If you’re on a Keto Diet, you’ve probably felt the stress of eating out. Not every restaurant is Keto-friendly, and not every dining companion understands your health goals.
It’s a common scenario. The bread basket arrives and the pressure goes up a notch. Take one. It won’t kill ya.
Unless you have problems with gluten, it won’t. And if you’re comfortable taking a mini-break from Keto, that’s fine. But social pressure isn’t a great reason to make a decision you’ll regret later.
Along with social pressure, poor planning can also make sticking to Keto harder. Poor planning is how you find yourself marooned at a pizza place with a raging appetite at 6 PM. Fortunately, you can prevent that scenario fairly easily.
Think of this article as a practical guide to dining out on Keto. Maybe you’ll find one or two takeaways to ease your Keto journey.
Do You Have to Stay Keto When You Eat Out?
Before covering tactics, it’s important to decide how strict you want to be about carbs.
Some people have no problem keeping net carbs (total carbs - fiber - sugar alcohols) below 20 or 30 grams per day. They adapt to the Keto diet like Michael Phelps adapted to a lap pool. They don’t even miss carbs.
If you’re one of these people, you’re lucky. If not, you’re not alone.
For those struggling to relinquish carbs, there are a few options:
- Abandon the Keto diet
- Incorporate occasional carby “cheat meals”
The final bullet is also called carb cycling. When you carb cycle, you eat high-carb once or twice a week, and the rest of the week you eat low-carb. This is called the Cyclical Keto Diet.
Another form of carb cycling is to eat one high-carb meal per day. Dinner tends to work best.
Carb cycling is best known as an exercise-enhancement strategy, but it can also be a Keto compliance strategy. It’s worked for a lot of people.
If carb cycling works for you, it makes dining out on Keto easier. It really opens up the menu.
Before carb cycling, it’s a good idea to spend 4 to 6 weeks on the Standard Keto Diet. This helps you fat-adapt (access stored body fat for energy) and return to ketosis faster after eating carbs.
Tips for Dining Out on Keto
To keep things simple, let’s say you’re not carb cycling. Maybe you’re still adapting to regular Keto, or maybe you’ve found additional carbs don’t work best for your health goals.
The upshot is: You’re avoiding carbs and trying to eat whole food sources of fat and protein.
Now you’re supposed to grab dinner with friends. How should you handle it? These tips should help.
#1: Research first
If you wanted to check a menu before the internet, you either called the restaurant or asked a friend. Both methods were unreliable and inefficient.
Those days are gone. Even if a friend recommends a place, chances are you’ll research it on Google or Yelp anyway. If it’s anywhere south of four stars, it’s time to explore other options.
Be sure to apply your research skills when locating Keto-friendly fare. Just find a few restaurants in your desired radius and check out their menus.
Places with big salads are good. Steak and seafood places are good. And Mongolian barbecue, if you can find it, is made for Keto.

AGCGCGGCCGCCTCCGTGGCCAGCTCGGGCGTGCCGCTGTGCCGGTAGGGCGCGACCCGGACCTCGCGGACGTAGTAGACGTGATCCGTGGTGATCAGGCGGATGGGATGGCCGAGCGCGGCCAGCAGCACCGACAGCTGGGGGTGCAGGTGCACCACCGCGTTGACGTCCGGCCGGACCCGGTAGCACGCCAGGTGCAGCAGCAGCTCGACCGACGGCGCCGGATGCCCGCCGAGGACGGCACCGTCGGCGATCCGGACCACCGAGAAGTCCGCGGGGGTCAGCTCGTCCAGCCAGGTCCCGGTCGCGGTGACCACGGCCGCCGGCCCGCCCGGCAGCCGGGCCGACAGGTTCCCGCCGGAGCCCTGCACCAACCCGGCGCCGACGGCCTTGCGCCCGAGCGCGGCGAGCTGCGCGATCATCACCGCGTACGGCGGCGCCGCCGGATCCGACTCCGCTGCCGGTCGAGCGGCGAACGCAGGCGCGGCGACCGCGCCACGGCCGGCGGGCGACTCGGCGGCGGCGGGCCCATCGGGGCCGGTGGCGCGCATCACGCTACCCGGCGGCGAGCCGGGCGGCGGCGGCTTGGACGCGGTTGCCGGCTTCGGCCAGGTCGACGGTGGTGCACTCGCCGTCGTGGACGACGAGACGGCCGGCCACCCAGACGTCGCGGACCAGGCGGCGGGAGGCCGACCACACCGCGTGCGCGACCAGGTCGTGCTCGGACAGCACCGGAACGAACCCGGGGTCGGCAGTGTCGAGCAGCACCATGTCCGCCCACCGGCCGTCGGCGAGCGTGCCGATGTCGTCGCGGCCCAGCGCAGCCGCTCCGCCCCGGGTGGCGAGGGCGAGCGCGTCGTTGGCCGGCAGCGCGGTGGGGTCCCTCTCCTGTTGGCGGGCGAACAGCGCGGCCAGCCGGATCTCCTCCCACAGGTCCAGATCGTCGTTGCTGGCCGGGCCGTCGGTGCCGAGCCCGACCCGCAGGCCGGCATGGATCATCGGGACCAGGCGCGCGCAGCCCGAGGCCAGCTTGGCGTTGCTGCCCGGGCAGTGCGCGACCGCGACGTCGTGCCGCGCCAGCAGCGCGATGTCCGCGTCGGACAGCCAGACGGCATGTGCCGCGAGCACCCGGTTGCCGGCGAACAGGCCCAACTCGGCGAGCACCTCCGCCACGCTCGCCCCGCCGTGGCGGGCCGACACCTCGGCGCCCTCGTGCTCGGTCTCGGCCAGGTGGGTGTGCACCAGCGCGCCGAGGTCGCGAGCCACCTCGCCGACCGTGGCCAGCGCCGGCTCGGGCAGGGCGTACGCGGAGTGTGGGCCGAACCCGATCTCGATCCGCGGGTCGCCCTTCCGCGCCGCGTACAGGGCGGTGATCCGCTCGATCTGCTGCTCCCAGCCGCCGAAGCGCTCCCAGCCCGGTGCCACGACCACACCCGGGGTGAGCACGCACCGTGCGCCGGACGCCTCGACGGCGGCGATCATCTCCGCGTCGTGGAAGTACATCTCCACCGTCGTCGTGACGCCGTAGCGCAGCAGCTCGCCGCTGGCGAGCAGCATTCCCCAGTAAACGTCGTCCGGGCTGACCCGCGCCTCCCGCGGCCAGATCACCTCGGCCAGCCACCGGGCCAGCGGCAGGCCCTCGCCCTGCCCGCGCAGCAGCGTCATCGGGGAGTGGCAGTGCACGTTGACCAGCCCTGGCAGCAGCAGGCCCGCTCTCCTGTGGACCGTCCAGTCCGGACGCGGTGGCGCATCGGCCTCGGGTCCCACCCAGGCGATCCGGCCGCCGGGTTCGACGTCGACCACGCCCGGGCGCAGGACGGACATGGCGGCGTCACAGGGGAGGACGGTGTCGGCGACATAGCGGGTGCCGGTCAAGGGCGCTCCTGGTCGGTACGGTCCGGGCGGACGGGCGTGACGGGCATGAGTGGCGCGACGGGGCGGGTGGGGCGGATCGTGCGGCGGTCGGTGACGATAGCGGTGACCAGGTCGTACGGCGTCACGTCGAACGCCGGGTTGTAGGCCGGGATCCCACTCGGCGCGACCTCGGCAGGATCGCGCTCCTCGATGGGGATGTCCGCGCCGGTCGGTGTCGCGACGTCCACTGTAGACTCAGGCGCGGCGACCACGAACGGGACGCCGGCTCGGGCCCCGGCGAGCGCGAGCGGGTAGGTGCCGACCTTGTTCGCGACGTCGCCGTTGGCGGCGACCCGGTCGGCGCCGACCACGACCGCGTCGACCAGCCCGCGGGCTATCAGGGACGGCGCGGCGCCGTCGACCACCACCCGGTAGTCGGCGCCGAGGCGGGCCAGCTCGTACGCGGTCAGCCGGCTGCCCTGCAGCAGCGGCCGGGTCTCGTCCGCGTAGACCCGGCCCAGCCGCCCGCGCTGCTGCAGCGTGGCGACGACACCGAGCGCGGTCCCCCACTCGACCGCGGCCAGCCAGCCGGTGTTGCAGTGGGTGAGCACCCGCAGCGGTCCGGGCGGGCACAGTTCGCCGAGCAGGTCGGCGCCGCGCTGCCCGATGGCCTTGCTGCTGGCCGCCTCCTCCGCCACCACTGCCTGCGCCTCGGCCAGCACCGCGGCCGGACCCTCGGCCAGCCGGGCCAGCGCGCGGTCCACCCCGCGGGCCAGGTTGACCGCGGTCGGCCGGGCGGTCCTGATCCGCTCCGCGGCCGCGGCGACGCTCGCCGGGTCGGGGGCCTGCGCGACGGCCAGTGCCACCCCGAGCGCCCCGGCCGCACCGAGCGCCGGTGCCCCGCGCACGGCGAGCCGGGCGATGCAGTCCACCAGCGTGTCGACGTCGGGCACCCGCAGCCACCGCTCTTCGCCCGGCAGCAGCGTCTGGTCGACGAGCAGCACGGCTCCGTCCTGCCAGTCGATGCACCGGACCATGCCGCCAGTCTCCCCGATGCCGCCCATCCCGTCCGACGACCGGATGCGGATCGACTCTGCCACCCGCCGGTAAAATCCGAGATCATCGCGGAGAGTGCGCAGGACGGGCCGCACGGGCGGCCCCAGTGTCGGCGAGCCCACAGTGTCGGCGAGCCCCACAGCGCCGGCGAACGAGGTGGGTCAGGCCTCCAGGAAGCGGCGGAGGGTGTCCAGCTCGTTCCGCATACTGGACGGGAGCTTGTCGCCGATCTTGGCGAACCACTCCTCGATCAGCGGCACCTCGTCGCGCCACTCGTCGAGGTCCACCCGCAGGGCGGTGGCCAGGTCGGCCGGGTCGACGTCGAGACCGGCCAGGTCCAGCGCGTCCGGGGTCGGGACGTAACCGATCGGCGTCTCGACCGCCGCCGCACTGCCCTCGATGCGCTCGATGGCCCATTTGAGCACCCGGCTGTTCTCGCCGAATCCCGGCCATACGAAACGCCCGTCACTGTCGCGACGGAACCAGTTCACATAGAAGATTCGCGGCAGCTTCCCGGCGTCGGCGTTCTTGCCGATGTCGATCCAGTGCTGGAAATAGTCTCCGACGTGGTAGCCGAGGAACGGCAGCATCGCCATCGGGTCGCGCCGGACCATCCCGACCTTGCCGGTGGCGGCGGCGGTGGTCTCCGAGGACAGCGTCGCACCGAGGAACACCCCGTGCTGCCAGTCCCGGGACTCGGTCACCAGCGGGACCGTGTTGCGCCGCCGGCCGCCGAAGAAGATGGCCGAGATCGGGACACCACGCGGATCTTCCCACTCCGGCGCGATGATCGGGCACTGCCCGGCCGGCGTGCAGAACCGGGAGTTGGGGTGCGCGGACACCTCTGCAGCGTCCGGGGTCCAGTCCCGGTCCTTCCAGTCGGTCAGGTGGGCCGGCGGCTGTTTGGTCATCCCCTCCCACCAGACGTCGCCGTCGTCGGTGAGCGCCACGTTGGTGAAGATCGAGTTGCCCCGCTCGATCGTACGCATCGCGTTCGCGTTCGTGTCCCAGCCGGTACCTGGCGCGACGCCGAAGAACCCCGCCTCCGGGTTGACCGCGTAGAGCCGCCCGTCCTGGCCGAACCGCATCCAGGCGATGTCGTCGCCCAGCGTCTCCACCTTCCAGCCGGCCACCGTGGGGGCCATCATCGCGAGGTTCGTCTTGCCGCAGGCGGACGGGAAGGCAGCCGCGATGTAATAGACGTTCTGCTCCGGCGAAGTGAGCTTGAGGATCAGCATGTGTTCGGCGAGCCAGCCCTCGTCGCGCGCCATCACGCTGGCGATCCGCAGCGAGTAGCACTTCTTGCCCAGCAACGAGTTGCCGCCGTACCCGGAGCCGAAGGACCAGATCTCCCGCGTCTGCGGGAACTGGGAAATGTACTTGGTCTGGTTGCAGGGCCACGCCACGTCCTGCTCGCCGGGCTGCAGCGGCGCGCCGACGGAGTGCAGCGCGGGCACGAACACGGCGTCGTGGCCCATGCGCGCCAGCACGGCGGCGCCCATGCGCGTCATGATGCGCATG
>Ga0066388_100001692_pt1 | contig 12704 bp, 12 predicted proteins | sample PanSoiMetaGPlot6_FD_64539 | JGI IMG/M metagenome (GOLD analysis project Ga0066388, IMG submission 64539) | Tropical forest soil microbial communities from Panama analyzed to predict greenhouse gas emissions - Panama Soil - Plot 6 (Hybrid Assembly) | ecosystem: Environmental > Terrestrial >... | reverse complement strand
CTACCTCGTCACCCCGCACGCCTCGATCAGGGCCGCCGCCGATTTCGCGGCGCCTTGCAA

#2: Be the place picker
Now that you have your list of Keto-approved restaurants, don’t keep it to yourself. Be the one to suggest a place.
It might seem polite to go with the flow, but the truth is, your friends will appreciate your decisiveness. Plans often flounder because nobody offers a firm suggestion. Everyone’s “okay with whatever”.
Simply lead and they will follow. Not only will your suggestion get people moving, but it will also keep you in control of your diet. It’s a win-win. If your first suggestion is rejected, cheerfully offer one or two others.
#3: Consider eating beforehand
Despite your best efforts, you can’t always pick the place. If your friend’s favorite restaurant serves only pizza, pasta, and breadsticks—you may be dragged there occasionally.
You want to be social, but you don’t want pasta. The solution? Eat a Keto snack beforehand.
The restaurant won’t mind. As long as your friends order something, it’s perfectly acceptable to stick with water or tea.
Your friends shouldn’t mind either. You’re allowed to have no appetite. You ate a late lunch. Oops.
#4: Mention your Keto diet
Keto is not a fringe diet. Katie Couric, Halle Berry, and Lebron James have all done versions of it.
Many servers snap to attention the moment you say “Keto”. Don’t be surprised if they rush off to find you a Keto menu.
The Keto diet shouldn’t be taboo, but it probably is in some circles. You might get some eye rolls.
Who cares? You’re making health a priority. If they don’t understand, too bad for them.
#5: Make it clean Keto
Low-carb isn’t synonymous with being healthy. If you’re eating foods cooked in soybean oil, for instance, you’re not doing your long-term health any favors. Cooking and consuming vegetable oils (like soybean oil) has been linked to obesity, diabetes, and heart disease.[*]
Whenever possible, stick to whole foods and healthy fats like meat, fish, nuts, eggs, avocados, olive oil, butter, coconut oil, and low-carb veggies. There’s enough health-consciousness in the world to make this happen in most locations.
Don’t Try To Be Perfect
“The perfect is the enemy of the good”
If you strive for perfection on Keto, you’ll probably fall short. You’re human. Humans aren’t perfect.
A better plan is to have a system with a margin for error. You eat Keto 95% of the time, but once a week you loosen the reins and have pizza or sugar or whatever. As long as you minimize these departures, they won’t derail your health goals.
As a bonus, your stress will go down during group meals out. And when your stress goes down, you’ll be better company.